Bangladesh today celebrated 43rd anniversary of its victory over the Pakistani forces in the 1971 liberation war which it won with crucial Indian support.
A 31-gun salute heralded the day with President Abdul Hamid and Prime Minister Sheikh Hasina paying tributes to the martyrs.
They offered wreaths at the National memorial at suburban Savar in a ceremony marked by playing of last post in army bugles.
Tens of thousands of people including major political figures like former prime minister and Bangladesh Nationalist Party (BNP) chief Khaleda Zia paid homage to the soldiers.
The president later took the salute of the National Day Parade. The veterans from the war and contingents of the three armed forces, paramilitary forces and the police took part in the march. They also displayed their weaponry and hardware.
The war began after the sudden barbaric crackdown on unarmed people of the then East Pakistan by the Pakistani troops on March 25, 1971 and ended on December 16 the same year with their unconditional surrender to the Indo-Bangla forces in Dhaka.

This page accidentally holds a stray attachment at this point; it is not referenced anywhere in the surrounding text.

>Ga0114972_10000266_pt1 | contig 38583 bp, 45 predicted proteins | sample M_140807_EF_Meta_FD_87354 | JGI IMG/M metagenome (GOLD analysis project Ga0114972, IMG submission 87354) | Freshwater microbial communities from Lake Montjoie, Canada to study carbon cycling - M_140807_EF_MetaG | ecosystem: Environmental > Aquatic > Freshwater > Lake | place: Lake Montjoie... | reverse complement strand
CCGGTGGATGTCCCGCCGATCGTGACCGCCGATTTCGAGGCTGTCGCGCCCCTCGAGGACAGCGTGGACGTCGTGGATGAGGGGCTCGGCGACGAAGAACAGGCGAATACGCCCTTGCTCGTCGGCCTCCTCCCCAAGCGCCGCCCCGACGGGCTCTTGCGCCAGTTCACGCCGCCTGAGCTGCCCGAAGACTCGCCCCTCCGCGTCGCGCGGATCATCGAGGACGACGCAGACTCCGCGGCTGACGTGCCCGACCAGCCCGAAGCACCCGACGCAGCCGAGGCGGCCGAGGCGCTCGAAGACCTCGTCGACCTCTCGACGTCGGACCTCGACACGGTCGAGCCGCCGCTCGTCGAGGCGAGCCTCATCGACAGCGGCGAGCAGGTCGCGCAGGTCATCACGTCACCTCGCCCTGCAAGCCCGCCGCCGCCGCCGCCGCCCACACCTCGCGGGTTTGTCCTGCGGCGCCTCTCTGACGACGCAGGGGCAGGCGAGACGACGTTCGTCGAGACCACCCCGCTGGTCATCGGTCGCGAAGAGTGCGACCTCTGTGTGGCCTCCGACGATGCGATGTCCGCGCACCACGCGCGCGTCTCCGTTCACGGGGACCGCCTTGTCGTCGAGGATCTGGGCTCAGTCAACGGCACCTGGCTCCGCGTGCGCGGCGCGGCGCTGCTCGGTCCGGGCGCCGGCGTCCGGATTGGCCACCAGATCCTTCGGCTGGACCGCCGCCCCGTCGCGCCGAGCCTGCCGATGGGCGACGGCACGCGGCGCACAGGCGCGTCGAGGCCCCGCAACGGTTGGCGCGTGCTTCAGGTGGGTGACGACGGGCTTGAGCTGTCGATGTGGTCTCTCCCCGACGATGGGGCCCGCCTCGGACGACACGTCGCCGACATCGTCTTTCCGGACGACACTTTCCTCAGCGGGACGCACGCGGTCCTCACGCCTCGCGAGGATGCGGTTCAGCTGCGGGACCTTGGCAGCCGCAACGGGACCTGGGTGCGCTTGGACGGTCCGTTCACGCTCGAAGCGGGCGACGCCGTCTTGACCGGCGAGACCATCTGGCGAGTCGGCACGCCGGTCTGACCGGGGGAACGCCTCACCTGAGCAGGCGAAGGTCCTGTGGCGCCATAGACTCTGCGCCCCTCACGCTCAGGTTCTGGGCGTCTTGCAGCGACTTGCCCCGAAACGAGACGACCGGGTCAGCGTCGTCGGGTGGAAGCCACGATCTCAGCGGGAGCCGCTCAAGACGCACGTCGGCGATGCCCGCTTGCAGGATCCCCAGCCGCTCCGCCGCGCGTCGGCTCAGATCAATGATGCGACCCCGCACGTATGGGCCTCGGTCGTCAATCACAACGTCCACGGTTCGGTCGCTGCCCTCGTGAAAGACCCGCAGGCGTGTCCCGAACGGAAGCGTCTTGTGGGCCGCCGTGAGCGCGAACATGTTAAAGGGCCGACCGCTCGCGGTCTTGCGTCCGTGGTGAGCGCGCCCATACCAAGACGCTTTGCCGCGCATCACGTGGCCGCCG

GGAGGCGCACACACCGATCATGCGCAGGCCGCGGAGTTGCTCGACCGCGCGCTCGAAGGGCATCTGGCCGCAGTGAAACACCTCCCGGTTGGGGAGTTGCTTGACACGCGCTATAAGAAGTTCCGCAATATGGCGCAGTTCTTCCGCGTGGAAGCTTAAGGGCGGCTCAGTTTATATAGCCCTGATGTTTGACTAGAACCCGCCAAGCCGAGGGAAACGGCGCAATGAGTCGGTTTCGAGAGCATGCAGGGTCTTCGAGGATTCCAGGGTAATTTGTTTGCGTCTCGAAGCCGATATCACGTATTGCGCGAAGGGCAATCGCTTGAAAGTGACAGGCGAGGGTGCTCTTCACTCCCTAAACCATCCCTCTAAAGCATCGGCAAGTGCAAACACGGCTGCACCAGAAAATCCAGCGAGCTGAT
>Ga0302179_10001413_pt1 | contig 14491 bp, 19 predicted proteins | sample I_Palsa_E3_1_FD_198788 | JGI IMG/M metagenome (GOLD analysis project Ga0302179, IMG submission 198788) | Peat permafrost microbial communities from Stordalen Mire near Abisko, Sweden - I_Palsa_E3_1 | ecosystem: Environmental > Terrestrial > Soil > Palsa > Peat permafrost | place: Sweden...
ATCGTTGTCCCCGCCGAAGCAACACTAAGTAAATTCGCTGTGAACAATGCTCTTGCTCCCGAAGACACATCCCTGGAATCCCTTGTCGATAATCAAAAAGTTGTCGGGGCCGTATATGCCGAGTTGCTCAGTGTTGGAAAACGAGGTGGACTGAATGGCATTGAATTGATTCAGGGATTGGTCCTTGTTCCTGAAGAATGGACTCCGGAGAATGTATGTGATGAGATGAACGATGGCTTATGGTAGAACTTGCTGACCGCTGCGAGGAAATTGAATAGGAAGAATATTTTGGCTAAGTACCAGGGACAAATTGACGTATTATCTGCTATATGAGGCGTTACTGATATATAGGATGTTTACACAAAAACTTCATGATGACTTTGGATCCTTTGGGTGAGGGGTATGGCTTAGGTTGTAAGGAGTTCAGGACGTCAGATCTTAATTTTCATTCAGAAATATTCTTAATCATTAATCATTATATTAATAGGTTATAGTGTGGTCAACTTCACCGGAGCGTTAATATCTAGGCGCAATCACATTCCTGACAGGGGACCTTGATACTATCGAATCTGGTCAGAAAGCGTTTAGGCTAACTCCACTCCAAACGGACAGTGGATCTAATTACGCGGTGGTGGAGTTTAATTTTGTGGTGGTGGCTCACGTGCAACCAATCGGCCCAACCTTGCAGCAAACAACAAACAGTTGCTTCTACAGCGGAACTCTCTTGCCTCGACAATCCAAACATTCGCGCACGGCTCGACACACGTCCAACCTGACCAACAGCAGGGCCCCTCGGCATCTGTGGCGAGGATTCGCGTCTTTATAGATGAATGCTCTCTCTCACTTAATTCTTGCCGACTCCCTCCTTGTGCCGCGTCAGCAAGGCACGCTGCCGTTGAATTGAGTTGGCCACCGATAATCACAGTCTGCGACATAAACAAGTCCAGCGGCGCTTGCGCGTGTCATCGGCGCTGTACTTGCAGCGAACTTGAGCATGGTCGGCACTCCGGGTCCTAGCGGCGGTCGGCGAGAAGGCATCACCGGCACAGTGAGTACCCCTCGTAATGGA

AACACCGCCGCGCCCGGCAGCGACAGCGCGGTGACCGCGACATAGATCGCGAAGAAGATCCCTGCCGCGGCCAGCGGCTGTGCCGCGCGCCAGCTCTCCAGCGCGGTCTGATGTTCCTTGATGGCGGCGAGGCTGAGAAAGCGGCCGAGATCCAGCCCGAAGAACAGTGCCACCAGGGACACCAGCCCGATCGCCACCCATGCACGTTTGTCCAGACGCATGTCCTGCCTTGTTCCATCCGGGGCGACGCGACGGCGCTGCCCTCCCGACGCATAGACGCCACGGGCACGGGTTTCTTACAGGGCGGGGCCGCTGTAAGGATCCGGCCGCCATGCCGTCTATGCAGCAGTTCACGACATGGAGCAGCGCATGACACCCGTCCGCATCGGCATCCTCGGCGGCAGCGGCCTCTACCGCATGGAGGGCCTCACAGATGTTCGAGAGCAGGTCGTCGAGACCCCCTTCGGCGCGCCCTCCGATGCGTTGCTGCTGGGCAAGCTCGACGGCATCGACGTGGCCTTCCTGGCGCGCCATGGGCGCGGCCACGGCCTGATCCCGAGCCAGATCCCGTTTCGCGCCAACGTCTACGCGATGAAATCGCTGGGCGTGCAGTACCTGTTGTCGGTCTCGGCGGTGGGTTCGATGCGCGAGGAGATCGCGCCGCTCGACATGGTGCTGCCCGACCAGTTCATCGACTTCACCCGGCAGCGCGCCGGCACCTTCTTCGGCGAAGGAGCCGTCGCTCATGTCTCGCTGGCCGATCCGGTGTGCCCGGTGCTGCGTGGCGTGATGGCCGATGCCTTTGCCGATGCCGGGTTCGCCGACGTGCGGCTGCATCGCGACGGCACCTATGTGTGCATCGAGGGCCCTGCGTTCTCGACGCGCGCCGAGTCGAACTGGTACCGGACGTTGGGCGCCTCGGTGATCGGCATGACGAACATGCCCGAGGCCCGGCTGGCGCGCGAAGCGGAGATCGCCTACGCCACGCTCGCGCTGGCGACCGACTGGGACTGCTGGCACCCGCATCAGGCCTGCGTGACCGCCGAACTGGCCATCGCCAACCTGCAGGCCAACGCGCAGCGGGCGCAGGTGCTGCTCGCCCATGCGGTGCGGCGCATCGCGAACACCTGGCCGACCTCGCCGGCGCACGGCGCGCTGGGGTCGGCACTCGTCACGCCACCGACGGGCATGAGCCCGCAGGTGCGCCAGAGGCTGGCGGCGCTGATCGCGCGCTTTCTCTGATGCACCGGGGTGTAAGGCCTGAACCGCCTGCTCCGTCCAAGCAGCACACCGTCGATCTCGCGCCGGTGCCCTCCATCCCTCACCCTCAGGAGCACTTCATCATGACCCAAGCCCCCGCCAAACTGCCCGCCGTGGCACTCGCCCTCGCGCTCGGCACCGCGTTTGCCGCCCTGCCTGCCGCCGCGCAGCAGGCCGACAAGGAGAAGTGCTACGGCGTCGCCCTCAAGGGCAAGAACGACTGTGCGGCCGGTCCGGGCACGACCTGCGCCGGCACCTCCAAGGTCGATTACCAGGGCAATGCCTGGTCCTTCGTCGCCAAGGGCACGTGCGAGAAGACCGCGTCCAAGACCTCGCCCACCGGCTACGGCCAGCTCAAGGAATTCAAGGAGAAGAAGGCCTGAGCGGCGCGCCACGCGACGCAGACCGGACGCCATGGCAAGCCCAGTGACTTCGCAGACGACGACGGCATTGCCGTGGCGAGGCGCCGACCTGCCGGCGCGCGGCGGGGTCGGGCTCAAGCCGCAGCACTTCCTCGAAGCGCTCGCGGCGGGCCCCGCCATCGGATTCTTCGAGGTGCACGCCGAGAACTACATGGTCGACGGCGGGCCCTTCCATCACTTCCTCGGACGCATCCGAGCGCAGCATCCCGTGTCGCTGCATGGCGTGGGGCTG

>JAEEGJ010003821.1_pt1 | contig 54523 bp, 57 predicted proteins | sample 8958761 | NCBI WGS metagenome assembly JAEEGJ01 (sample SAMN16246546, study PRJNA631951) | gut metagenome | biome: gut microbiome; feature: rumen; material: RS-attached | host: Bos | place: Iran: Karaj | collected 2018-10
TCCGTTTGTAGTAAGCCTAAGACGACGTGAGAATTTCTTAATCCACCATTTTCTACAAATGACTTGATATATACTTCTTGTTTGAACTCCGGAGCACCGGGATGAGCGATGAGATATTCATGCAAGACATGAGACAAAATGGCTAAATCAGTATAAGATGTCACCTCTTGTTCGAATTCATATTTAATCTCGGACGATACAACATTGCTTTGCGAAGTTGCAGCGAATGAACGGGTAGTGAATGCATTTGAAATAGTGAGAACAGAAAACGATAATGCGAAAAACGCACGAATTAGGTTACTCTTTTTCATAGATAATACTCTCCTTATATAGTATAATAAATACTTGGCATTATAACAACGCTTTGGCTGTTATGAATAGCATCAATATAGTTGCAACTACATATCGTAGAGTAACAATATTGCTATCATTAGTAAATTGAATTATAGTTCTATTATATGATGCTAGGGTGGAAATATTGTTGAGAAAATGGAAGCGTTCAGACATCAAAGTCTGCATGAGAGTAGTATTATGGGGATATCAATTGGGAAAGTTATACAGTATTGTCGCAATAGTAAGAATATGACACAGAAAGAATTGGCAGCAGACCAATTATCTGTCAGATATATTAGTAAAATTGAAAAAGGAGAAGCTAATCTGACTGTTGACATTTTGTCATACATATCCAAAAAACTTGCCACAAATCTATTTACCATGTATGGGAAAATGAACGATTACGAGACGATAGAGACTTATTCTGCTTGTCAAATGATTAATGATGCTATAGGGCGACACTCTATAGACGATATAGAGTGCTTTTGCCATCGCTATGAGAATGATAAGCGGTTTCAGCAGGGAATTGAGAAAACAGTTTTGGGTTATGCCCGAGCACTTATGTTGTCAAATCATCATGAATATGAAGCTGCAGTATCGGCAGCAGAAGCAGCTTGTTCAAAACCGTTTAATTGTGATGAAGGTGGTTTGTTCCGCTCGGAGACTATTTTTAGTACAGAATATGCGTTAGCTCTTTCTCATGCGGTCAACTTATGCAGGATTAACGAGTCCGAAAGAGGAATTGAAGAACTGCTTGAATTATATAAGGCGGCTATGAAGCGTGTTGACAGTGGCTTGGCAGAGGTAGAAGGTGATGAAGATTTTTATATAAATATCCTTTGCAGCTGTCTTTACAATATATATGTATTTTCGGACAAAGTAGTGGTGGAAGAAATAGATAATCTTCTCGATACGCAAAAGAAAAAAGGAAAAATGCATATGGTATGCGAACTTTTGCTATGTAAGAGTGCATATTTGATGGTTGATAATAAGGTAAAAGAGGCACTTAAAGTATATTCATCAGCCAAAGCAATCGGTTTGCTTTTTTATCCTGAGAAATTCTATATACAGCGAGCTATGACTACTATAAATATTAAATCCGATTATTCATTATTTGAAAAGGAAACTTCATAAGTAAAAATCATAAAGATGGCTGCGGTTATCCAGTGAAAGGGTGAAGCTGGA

General AAK Niazi, who commanded Pakistan army, surrendered with 93,000 soldiers to the allied forces of freedom fighters and Indian army at Suhrawardy Udyan in Dhaka.
An estimated three million Bengalis died during the Liberation War led by the interim Bangladesh government in exile with its headquarters in Kolkata.
India also sheltered nearly 10 million Bangladeshis who fled the country to evade atrocities by Pakistani troops, their Bengali speaking collaborators including Jamaat activists and the Urdu-speaking Muslim groups who previously migrated from their homeland mostly in Bihar and UP after the 1947 partition.